While all businesses need sufficiently broad general liability coverage, insurance companies can thwart such careful planning by using a fairly expansive list of justifications to deny claims. A rationale that can be difficult to understand involves “trigger issues.” This type of issue concerns whether the event or loss giving rise to the claim arose during the policy period. Trigger principles can be extremely important because they often provide a basis for denying a claim in part or in its entirety. There are many dimensions to the trigger issue. Some examples of the types of complexities that can arise in this context are discussed below.
A basic overview of this type of denial requires an understanding of a couple of preliminary concepts. Generally, commercial liability policies define the time period during which a policy provides financial protection against loss to a business. This window is often referred to as the “policy period,” which will be defined by an inception date that commences coverage and a termination date after which the policy is no longer in effect. Coverage will be appropriate when a covered peril or loss occurs during the policy period. The key to determining whether the claim falls within the “policy period” will depend on the timing of the event, loss, or claim that “triggers” coverage.
While there are certain situations where evaluating whether a policy trigger occurred during the policy period is fairly straightforward, this can be a complicated issue. If the claim is related to a motor vehicle accident, the issue of determining the relevant timing can be readily defined in terms of the date of the collision. However, the situation can be much more difficult, such as a loss caused by a latent defect or a peril that causes ongoing injury or property damage.
In broad terms, policies are typically based on a “claims made” or “occurrence” basis. When the policy is triggered based on an event (i.e. occurrence basis), the relevant consideration is when the incident, property loss, or bodily injury occurs without regard to the date upon which the claim is actually filed by the insured. By contrast, “claims made” policies turn on the date upon which a liability claim is made against a business. The importance and complexity of this issue has led to widely divergent rules and decisions from state to state.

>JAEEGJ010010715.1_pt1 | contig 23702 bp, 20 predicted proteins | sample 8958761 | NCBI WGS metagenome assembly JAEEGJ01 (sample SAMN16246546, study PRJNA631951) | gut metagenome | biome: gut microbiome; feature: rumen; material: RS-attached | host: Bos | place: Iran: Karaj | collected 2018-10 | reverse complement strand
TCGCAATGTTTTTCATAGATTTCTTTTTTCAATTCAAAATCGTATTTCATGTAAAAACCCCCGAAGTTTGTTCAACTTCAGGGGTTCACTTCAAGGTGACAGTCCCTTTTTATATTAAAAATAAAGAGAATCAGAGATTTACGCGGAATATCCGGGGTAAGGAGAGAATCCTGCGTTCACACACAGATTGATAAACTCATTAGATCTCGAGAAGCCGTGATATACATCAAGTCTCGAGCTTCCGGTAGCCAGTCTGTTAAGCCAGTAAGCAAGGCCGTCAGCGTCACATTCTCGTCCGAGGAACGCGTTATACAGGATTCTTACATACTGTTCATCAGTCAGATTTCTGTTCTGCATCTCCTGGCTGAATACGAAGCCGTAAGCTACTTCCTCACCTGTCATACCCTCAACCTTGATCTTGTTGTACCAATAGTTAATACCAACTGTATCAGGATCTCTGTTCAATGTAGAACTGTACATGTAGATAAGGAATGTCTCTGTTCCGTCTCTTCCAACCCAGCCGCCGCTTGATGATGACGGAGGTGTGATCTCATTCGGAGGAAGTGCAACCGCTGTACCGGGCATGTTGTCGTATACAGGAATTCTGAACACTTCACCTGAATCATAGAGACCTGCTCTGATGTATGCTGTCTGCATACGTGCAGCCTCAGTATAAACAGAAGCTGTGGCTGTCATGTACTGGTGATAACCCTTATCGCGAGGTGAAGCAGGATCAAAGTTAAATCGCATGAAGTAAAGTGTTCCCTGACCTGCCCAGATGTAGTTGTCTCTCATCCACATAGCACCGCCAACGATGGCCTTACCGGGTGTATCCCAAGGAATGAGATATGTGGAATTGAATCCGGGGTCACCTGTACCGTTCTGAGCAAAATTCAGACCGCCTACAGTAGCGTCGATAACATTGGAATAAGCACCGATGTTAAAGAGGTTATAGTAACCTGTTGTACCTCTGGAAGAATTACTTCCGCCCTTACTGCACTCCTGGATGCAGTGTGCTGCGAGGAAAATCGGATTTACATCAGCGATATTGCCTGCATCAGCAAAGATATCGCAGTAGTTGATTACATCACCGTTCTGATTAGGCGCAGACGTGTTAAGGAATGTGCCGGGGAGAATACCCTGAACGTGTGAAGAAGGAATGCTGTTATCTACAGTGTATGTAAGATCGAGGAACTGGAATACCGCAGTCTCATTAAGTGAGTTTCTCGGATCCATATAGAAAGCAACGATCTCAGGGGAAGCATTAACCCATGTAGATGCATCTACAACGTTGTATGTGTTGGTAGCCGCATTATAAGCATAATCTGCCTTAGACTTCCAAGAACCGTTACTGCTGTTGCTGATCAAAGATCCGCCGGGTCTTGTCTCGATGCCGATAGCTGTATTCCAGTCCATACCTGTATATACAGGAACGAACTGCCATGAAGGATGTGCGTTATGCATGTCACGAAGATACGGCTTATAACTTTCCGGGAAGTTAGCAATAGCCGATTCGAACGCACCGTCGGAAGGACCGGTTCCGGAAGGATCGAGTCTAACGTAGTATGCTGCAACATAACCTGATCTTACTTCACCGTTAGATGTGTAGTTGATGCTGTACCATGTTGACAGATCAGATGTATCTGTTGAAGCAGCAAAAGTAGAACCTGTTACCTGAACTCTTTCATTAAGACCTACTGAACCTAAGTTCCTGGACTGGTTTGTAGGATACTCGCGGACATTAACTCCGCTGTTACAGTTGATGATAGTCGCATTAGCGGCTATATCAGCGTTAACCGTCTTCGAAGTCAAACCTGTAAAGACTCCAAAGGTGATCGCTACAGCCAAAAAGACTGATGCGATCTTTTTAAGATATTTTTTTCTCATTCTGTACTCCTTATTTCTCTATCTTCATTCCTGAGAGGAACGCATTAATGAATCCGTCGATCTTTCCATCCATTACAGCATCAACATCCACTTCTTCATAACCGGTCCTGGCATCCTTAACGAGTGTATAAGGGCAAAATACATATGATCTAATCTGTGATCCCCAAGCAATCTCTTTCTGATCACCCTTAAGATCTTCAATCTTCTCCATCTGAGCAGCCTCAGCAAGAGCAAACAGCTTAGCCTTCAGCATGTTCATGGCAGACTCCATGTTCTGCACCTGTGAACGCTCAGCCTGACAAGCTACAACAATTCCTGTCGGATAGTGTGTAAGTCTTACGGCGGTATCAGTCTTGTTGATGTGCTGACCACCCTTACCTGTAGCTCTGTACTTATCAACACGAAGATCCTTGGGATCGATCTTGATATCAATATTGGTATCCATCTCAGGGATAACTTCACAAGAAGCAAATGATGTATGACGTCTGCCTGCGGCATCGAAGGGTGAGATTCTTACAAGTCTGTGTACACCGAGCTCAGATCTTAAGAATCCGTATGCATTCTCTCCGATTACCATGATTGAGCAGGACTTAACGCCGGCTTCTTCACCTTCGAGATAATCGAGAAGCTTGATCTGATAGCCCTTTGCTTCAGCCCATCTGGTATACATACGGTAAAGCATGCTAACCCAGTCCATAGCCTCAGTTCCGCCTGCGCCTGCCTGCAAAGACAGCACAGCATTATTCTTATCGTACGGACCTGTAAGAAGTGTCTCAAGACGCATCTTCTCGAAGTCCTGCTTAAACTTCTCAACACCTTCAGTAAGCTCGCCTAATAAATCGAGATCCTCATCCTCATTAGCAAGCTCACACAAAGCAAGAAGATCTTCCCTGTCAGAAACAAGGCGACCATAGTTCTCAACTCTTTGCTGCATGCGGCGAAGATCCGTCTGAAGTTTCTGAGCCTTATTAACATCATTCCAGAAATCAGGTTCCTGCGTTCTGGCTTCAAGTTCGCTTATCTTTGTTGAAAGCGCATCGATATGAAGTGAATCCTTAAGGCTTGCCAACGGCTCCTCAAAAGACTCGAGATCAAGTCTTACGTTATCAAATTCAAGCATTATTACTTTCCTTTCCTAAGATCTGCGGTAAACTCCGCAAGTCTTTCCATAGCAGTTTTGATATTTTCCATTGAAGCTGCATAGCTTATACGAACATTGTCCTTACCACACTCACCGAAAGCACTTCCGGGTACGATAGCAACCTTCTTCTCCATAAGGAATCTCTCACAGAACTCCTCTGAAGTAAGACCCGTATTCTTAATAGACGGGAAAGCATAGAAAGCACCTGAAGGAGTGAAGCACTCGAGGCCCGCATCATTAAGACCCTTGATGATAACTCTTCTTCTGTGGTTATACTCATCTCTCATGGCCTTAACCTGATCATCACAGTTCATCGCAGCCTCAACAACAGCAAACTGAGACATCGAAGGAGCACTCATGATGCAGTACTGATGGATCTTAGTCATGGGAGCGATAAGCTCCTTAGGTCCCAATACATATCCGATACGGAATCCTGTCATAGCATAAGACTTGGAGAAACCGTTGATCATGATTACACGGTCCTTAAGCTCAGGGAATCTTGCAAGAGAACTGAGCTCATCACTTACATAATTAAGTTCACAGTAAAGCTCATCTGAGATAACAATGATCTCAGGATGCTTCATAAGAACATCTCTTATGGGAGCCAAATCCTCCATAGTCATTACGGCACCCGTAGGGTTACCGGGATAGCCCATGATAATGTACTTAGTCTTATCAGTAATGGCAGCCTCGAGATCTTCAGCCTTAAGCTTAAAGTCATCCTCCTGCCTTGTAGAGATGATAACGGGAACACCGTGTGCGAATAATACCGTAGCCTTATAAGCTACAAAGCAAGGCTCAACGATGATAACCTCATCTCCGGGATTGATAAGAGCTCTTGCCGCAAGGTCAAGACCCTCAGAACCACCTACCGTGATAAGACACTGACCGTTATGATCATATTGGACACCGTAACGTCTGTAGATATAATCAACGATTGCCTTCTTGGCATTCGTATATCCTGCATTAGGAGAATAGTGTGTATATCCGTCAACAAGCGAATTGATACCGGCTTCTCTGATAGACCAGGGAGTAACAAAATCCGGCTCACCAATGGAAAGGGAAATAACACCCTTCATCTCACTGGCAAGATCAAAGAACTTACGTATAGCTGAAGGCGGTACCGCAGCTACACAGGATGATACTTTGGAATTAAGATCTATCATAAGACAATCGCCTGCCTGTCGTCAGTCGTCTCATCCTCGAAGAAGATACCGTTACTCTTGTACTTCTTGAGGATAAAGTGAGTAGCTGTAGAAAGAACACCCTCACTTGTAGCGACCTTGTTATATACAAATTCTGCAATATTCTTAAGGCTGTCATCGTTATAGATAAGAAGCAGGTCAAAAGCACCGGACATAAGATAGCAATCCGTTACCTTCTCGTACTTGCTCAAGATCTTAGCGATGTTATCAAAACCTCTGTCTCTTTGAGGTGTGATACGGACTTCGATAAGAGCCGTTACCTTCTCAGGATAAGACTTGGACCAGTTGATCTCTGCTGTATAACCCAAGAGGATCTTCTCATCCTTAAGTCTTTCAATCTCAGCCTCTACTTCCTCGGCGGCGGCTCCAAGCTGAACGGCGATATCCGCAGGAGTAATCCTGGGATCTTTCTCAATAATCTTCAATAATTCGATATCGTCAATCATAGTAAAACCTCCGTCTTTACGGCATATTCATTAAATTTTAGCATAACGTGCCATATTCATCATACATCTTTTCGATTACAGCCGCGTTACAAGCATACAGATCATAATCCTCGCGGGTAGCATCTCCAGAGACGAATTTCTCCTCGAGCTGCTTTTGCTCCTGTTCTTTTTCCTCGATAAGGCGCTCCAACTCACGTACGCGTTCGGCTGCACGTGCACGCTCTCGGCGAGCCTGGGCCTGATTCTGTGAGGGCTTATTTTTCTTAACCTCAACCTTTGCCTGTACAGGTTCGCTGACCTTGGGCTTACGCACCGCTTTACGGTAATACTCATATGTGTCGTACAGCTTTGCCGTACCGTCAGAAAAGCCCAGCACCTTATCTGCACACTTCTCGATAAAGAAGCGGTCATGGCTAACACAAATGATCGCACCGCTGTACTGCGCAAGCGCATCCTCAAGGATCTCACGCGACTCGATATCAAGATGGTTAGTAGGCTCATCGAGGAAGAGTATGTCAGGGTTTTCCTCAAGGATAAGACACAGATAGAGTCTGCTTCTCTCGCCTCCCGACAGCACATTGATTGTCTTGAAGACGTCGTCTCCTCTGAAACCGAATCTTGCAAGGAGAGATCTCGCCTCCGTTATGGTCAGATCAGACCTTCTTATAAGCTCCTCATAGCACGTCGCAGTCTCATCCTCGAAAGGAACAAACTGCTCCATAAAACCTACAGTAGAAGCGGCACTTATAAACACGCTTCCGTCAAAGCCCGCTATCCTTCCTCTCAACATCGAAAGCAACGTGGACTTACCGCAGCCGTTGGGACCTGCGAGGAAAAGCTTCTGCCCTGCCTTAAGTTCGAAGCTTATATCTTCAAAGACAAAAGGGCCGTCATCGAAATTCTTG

The issue of whether the loss occurs within the policy period also can be complicated by injuries that are progressive or ongoing in nature. For example, states differ on how to handle wrongful imprisonment claims that occur over the span of a number of years. Some jurisdictions hold that when liability claims are based on a continuing injury of this nature all policies that are effective during any period of the ongoing injury should be available to the insured. However, other courts have found that such claims occur when the falsely imprisoned claimant files a lawsuit against the insured. This position limits the applicable policy to those in effect when the lawsuit seeking damages is actually filed against the policyholder.
However, legal representation is important in this context because policy language can significantly impact the coverage trigger issue. Certain policies, for example, contain language referred to as “deemer” provisions. Insurance companies issuing policies with such clauses often argue that a claim for an ongoing injury is “telescoped” under such a provision. The language of this type of provision might limit claims to bodily injury or property damage to the last day that the insured was impacted or exposed to the harm. While some courts have accepted this “telescoping” contention, which greatly limits a policyholder’s rights, other courts have refused to accept such an interpretation.
You can reach Miami Insurance Claims Lawyer J.P. Gonzalez-Sirgo by dialing his direct number at (786) 272-5841, calling the main office at (305) 461-1095, or Toll Free at 1 (866) 71-CLAIM or email Attorney Gonzalez-Sirgo directly at [email protected].